Imagine a HipHop culture in which each active participant, successful in their own right, undenianly talented in the arts and/ or business of the culture taking a protégée; imagine the master and apprentice leading study and practice groupsamong the youngest in art-and-culture cwntered schhols founded by practicioners of the culture instead of just the university-approved pop culture professor and rap star guest lecturer.
Imagine organizations like the Universal Zulu Nation, Rock Steady Crew, Temple of HipHop at the forefront of this effort.

Now… If we can continueto imagine, we can biild.


Great interview from 3/9/14…

Vocalist/poet/educator/commentator; the Bay Area’s Epiphany Castro hosts a weekly 2 hour gab called Epiphany’s House I was her guest and we listened to great music and talked of our backgrounds in it; What mentoring means to me; lots lots more. Check her out every week on Blogtalk Radio, home of other great spoken word & performance poetry related shows.

Suggested reading for HipHop cultural study [an ever growing list]

The Gospel of Hiphop, KRS-ONE
Can’t Stop, Won’t Stop, Jeff Chang
Hip-Hop Revolution, Dr. Jeff Ogbar
Fight the Power- Rap, Race and Reality, Chuck D
Black Noise- Rap Music and Black Culture in Contemporary America, Tricia Rose
Have Gun, Will Travel: The Spectacular Rise and Fall of Death Row Records, Ronin Ro
Gunshots in Me Cookup, Selwyn Seyfu Hinds
Bomb the Suburbs, William “Upski” Wimsatt
Total Chaos- The Art and Aesthetics of Hip-Hop, an anthology edited by Jeff Chang; features Bill Adler, Suheir Hammad, Kevin Coval, Staceyann Chin, Marc Bamuthi Joseph, Rha Goddess, Danny Hoch and more
The Art of Getting Over, Stephen Powers
Don’t Rhyme For the Sake of Riddlin’- the Authorized Biography of Public Enemy, Russel Myrie
The Ice Opinion, Ice T
The Dead MC Scrolls, Saul Williams
No More Prisons, William “Upski” Wimsatt
B-Boy Cynics Getting Weeded in the Garden of Delights, Adam Mansbach
These Are The Breaks, Idris Goodwin
The Anthology of Rap, edited by Adam Bradley & Andrew DuBois- a collection of lyrics from popular rap and HipHop music.


…another edition of ‘Ill Documentary Theater’…


Back to the Sanctuary…

KRS-One in Chicago with Chuck Diesal…
This interview and performance capped a great weekend of Blastmaster KRS ONE headlining clubs and festivals in Chicago.


Inspiration for The Way of the B-Boy… The music.


The Way of the B-Boy: Curriculum, poems and life.

At this stage of my career as a performance poet, there are certain expectations within this community of artists and writers: a book. Not just any book, but hopefully a publisher will hook up editing, press, ISBN, the whole 9. Luckily for me, my first book was a part effort by Fractal Edge Press, a brainchild of  Chicago writers affiliated with Puddinhead Press. In 2004/5 Fractal Edge gathered writing from many hosts and regulars of Chicago’s open-mic poetry scene. Conscience Under Pressure was one of the 1st 10 collections released, followed by The PolyRhythmic Anthology [a.k.a. The Hosts @ Trace]. Both with ISBN codes, square-bound spines and the best distribution that consignment can buy or D.I.Y.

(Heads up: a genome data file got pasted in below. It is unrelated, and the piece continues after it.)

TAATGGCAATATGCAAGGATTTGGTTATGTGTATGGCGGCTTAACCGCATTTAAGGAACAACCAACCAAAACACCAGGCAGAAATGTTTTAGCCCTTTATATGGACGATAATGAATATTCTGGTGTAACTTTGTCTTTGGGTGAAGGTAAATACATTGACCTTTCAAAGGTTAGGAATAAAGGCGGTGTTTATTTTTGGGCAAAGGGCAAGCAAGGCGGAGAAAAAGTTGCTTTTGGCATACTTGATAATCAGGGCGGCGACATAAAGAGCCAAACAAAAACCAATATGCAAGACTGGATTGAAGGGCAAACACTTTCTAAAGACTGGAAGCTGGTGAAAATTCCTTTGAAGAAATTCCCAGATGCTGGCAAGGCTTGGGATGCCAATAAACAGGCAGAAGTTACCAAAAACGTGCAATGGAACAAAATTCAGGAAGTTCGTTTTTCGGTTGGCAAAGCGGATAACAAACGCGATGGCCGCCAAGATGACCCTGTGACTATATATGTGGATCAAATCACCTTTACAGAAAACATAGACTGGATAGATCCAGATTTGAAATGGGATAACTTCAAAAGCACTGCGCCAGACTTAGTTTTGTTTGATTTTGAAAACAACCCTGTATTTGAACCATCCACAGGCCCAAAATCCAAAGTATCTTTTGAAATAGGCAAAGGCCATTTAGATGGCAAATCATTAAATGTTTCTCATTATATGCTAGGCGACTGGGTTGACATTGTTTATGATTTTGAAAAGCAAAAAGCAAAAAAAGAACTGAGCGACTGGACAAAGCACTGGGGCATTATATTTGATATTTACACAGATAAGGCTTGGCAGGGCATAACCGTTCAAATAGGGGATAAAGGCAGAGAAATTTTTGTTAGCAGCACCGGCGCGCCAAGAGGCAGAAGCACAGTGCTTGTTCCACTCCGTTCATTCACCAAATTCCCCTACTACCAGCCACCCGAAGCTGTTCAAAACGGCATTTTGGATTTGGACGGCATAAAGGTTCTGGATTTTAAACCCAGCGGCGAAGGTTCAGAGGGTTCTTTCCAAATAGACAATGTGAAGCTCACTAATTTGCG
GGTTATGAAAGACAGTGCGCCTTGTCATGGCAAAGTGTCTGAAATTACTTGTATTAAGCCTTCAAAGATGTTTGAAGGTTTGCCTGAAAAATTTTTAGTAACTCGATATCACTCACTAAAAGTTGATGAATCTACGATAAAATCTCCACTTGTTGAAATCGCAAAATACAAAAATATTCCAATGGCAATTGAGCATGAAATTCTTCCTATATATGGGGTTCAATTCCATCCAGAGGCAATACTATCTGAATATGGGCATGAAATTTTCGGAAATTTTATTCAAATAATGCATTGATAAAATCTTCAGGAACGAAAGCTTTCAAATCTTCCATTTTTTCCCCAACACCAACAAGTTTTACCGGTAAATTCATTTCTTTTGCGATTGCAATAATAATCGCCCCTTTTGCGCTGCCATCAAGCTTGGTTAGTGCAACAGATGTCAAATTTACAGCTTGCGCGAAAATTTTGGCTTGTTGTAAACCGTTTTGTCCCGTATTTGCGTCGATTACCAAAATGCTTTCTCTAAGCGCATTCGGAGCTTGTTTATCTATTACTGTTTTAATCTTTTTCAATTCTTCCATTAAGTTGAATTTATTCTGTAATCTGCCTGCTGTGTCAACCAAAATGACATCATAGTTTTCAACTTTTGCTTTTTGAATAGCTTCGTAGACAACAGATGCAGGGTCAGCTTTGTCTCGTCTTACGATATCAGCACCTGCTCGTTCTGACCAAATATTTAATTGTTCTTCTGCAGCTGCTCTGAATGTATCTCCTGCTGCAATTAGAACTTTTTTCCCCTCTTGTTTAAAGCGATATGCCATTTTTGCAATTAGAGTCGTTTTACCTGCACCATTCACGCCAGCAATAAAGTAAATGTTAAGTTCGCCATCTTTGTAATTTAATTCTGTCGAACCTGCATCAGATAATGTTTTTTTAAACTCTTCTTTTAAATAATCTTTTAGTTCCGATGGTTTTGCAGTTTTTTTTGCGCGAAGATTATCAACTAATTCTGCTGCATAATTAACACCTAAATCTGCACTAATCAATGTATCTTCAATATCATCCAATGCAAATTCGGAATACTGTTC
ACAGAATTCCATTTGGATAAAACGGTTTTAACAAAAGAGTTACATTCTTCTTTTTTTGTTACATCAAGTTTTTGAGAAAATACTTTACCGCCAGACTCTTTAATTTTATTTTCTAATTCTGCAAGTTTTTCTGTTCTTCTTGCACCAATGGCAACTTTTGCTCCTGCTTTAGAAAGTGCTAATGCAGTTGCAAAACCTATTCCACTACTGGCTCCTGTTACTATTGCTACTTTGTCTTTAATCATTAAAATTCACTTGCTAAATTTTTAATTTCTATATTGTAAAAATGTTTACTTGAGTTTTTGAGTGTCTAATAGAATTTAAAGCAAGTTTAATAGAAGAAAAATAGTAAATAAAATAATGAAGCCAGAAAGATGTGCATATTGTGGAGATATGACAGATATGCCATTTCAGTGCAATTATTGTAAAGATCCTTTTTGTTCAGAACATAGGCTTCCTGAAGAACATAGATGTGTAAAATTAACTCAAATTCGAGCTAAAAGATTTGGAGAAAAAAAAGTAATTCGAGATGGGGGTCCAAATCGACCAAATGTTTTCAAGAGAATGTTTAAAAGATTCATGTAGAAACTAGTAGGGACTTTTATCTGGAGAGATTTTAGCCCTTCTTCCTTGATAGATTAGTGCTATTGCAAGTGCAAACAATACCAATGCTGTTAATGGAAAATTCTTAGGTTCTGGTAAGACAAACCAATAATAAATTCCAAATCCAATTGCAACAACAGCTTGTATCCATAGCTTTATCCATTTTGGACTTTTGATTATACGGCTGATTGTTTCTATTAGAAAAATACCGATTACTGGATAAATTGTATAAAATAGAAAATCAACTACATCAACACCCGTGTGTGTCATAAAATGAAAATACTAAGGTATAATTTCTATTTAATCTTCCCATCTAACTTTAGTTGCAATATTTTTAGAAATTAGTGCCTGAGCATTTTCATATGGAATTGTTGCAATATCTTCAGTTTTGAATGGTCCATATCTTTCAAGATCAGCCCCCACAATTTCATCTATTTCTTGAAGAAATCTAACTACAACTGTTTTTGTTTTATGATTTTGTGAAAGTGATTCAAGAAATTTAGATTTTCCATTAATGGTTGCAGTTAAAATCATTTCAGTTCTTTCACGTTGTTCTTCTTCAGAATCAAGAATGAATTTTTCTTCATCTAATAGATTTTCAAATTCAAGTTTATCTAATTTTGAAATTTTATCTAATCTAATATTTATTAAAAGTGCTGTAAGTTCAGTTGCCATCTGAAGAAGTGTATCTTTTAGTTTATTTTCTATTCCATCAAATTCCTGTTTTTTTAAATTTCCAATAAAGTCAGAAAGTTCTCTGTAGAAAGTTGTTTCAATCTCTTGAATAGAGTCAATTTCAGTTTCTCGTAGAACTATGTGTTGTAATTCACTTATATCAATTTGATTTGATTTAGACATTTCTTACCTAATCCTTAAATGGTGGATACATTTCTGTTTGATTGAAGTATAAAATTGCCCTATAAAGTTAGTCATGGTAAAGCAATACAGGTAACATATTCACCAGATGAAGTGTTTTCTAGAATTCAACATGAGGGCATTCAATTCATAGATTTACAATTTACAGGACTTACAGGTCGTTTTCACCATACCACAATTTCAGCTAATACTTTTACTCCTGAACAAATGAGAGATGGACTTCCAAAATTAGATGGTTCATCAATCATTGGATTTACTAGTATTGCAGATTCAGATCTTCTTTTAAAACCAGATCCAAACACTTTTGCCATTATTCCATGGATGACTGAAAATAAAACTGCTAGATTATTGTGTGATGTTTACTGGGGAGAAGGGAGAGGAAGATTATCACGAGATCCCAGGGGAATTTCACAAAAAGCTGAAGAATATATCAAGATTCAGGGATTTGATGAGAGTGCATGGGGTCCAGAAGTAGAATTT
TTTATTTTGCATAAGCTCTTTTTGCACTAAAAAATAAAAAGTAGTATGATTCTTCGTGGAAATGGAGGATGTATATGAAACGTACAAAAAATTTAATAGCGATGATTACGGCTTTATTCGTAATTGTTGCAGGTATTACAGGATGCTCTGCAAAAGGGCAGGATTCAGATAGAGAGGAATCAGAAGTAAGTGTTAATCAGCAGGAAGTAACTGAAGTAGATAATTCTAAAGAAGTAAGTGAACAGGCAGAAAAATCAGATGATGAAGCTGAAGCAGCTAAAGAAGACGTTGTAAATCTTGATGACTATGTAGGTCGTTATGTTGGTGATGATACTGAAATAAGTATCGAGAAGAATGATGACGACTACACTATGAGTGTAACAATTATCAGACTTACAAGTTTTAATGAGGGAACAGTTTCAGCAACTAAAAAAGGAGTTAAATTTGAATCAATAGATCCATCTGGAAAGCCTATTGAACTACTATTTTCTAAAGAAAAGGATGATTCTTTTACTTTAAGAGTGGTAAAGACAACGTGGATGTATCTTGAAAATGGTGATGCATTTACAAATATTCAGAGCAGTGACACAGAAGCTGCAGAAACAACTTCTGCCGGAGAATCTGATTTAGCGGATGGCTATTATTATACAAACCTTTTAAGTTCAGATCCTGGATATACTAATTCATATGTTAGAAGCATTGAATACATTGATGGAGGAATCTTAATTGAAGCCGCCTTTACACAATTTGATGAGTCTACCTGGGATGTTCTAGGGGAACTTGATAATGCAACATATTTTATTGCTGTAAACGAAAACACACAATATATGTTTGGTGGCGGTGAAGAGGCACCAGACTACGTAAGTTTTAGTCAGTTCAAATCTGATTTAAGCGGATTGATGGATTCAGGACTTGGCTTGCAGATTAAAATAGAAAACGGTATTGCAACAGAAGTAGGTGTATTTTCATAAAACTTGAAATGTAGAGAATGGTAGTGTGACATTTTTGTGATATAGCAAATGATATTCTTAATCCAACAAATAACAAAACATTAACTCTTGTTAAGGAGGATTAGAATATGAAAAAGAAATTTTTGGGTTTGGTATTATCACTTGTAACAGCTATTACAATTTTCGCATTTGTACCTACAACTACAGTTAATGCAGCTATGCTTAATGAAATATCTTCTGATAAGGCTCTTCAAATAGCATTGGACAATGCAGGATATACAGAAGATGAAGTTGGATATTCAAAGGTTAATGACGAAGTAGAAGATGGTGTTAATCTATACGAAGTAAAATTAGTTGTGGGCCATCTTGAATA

Conscience represented my first few years immersed in a scene that to that point had boosted or provided career foundation for writers that sprung from HipHop culture such as Saul Williams, Sage Francis, B Dolan, Dessa, Kevin Coval and many others. The poetry slam community has seen more than it’s share of both failed rappers, and MC’s true to their culture even with their non-linear, often abstract “spoken word” as opposed to straight beats and rhymes. It was the written side that had flourished since I decided that the “Let’s start a band!” wouldn’t get past “Let’s start.” My book (as well as  my work PolyRhythmic book) contained relatively diverse styles, mostly free-form and representative of my early frontman B-Boy meets Rocker MO. As I have improved over the last decade as a writer I have had many submissions to journals and anthologies accepted and published, recorded a couple CD’s. I always intend to stand shoulder to shoulder with my published peers by repeating the difficult trick of hooking on with a publisher/distributor that will put your career in a more literary, more academic spotlight. BUT…first, a mission…

I am Hip Hop. I am a B-Boy. There are certain aesthetic principles that I lean towards in order to legitimize my career to myself. My newest collection, Way of the B-Boy is hand-made, mostly self-edited, complete personal expression of my culture with no other filter. From recreating images of late night club or block jams to spelling out the Zen of rooftop “one-man-show” to simply how the language is used, Way of the B-Boy is not an example of what is expected of a writer-performer in the slam community. It is what is expected of any MC or DJ, breaker or graff writer: Self-creation, action and an example of not just doing something but being.

The book is hand-made, black cover similar to journal or piece book, no page numbers or table of contents, just 4 sections preceded by the HipHop curriculum sketch previously seen in this blog. Each section its own theme and distinctive energy and related pieces. Altogether, it is a testament to the urban inspirations that have gotten me and much of the world around me to this point. It is a testament to the being of HipHop, an expression of spirit not unlike Saul’s The Dead Emcee Scrolls or KRS-ONE’s The Gospel of HipHop.

I look forward to presenting much of the work at feature readings. Some of the work has already seen light at festivals, open mics and major slam competitions, if you are interested in a copy, they will be available in the coming weeks on the retooled as well as straight out of the backpack.